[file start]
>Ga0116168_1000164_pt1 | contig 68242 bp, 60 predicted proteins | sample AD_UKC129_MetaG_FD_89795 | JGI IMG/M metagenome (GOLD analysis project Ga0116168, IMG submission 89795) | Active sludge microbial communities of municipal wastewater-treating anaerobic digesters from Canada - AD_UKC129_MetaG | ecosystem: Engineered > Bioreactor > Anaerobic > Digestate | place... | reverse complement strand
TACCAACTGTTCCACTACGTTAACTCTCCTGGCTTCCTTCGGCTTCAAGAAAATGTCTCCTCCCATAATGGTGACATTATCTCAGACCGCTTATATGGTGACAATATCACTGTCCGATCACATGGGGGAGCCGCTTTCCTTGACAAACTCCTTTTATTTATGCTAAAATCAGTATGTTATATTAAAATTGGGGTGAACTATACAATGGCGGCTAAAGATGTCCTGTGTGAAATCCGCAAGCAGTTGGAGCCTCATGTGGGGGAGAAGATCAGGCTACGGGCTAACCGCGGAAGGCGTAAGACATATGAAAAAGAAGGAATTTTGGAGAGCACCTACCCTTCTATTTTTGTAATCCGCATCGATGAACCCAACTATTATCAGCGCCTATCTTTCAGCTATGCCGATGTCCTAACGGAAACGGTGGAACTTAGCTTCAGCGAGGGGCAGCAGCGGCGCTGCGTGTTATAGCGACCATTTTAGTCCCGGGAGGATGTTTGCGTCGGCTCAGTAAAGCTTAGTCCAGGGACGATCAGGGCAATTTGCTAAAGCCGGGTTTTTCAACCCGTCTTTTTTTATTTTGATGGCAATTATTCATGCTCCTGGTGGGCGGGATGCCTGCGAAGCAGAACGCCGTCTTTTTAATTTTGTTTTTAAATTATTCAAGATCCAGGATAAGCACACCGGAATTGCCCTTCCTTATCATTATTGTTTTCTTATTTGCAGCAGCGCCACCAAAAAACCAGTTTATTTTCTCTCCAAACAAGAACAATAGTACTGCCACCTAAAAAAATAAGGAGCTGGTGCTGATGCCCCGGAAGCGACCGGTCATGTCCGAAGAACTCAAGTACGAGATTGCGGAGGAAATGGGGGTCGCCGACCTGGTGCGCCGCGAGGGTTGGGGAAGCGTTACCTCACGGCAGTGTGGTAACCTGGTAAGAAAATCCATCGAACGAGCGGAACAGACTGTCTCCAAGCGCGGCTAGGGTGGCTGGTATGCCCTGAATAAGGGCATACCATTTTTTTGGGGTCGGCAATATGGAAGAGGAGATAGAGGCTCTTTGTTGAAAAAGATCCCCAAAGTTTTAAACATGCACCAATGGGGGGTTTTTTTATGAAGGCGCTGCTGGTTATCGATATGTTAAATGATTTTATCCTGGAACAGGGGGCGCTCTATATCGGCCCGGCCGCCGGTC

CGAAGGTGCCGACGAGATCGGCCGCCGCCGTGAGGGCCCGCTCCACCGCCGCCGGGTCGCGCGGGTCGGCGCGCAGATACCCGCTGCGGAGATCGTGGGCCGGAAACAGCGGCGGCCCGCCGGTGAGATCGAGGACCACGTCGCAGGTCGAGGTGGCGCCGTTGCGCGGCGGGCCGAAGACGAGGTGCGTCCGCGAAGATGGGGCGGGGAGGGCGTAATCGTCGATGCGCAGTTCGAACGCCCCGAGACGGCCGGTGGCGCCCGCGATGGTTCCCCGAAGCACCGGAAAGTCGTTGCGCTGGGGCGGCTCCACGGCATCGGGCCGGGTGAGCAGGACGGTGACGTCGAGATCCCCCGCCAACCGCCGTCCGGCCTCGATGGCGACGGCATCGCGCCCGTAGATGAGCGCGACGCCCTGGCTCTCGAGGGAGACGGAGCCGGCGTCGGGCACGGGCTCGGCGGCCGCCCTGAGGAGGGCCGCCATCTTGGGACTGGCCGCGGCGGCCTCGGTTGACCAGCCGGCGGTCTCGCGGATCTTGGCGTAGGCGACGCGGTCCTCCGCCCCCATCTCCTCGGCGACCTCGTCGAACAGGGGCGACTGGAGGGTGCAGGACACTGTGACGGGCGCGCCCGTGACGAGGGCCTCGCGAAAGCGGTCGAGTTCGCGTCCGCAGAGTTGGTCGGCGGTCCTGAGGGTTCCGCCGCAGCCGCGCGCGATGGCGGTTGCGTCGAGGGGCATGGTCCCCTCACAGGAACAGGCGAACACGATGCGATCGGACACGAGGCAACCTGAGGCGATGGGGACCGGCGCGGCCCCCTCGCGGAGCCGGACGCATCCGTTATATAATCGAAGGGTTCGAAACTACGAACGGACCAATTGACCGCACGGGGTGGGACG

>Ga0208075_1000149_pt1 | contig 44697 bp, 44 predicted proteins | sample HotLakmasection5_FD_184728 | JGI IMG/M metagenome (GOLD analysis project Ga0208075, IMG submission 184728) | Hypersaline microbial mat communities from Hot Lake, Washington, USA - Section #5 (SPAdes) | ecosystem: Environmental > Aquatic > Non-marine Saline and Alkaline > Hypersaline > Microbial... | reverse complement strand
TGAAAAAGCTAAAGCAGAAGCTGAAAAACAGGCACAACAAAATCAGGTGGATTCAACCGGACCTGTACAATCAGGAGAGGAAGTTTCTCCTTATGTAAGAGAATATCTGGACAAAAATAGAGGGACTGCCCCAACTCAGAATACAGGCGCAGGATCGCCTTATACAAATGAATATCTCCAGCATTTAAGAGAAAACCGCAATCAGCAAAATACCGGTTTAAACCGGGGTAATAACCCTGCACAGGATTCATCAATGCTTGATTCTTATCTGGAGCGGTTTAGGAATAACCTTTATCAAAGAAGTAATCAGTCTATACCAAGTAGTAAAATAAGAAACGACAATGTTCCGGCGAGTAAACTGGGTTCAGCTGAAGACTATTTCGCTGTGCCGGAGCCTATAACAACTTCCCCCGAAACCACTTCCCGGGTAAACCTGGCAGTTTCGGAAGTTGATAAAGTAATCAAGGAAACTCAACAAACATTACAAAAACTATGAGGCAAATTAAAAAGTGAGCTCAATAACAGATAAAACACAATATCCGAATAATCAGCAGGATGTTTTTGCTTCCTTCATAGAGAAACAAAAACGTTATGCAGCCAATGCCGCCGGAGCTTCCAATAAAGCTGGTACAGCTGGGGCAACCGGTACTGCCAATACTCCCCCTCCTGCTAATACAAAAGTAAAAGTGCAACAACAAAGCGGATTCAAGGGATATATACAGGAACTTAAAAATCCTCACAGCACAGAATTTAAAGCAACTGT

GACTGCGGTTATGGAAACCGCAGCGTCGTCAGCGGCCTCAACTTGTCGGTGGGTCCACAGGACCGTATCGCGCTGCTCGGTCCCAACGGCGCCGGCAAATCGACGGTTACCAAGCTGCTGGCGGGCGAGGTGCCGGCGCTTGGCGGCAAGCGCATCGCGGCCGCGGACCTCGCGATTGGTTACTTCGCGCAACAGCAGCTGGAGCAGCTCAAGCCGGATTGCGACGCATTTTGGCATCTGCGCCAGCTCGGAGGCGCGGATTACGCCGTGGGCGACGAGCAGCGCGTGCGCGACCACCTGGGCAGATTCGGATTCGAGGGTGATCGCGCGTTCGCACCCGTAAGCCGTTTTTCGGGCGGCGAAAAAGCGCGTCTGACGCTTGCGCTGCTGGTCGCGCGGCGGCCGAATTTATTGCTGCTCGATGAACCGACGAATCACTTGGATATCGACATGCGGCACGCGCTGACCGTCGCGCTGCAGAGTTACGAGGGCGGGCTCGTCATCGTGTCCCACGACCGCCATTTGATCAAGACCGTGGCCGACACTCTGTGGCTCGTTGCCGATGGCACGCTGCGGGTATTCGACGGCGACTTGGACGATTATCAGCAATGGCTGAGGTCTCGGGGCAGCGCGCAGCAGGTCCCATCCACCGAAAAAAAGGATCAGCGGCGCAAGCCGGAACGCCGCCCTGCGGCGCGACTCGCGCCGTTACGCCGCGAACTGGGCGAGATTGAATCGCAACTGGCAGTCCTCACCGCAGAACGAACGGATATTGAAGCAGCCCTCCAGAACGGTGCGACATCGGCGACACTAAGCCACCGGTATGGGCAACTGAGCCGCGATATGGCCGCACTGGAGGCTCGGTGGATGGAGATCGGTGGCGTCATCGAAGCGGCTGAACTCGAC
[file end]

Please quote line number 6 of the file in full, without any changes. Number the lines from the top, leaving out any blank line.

GACTGCGGTTATGGAAACCGCAGCGTCGTCAGCGGCCTCAACTTGTCGGTGGGTCCACAGGACCGTATCGCGCTGCTCGGTCCCAACGGCGCCGGCAAATCGACGGTTACCAAGCTGCTGGCGGGCGAGGTGCCGGCGCTTGGCGGCAAGCGCATCGCGGCCGCGGACCTCGCGATTGGTTACTTCGCGCAACAGCAGCTGGAGCAGCTCAAGCCGGATTGCGACGCATTTTGGCATCTGCGCCAGCTCGGAGGCGCGGATTACGCCGTGGGCGACGAGCAGCGCGTGCGCGACCACCTGGGCAGATTCGGATTCGAGGGTGATCGCGCGTTCGCACCCGTAAGCCGTTTTTCGGGCGGCGAAAAAGCGCGTCTGACGCTTGCGCTGCTGGTCGCGCGGCGGCCGAATTTATTGCTGCTCGATGAACCGACGAATCACTTGGATATCGACATGCGGCACGCGCTGACCGTCGCGCTGCAGAGTTACGAGGGCGGGCTCGTCATCGTGTCCCACGACCGCCATTTGATCAAGACCGTGGCCGACACTCTGTGGCTCGTTGCCGATGGCACGCTGCGGGTATTCGACGGCGACTTGGACGATTATCAGCAATGGCTGAGGTCTCGGGGCAGCGCGCAGCAGGTCCCATCCACCGAAAAAAAGGATCAGCGGCGCAAGCCGGAACGCCGCCCTGCGGCGCGACTCGCGCCGTTACGCCGCGAACTGGGCGAGATTGAATCGCAACTGGCAGTCCTCACCGCAGAACGAACGGATATTGAAGCAGCCCTCCAGAACGGTGCGACATCGGCGACACTAAGCCACCGGTATGGGCAACTGAGCCGCGATATGGCCGCACTGGAGGCTCGGTGGATGGAGATCGGTGGCGTCATCGAAGCGGCTGAACTCGAC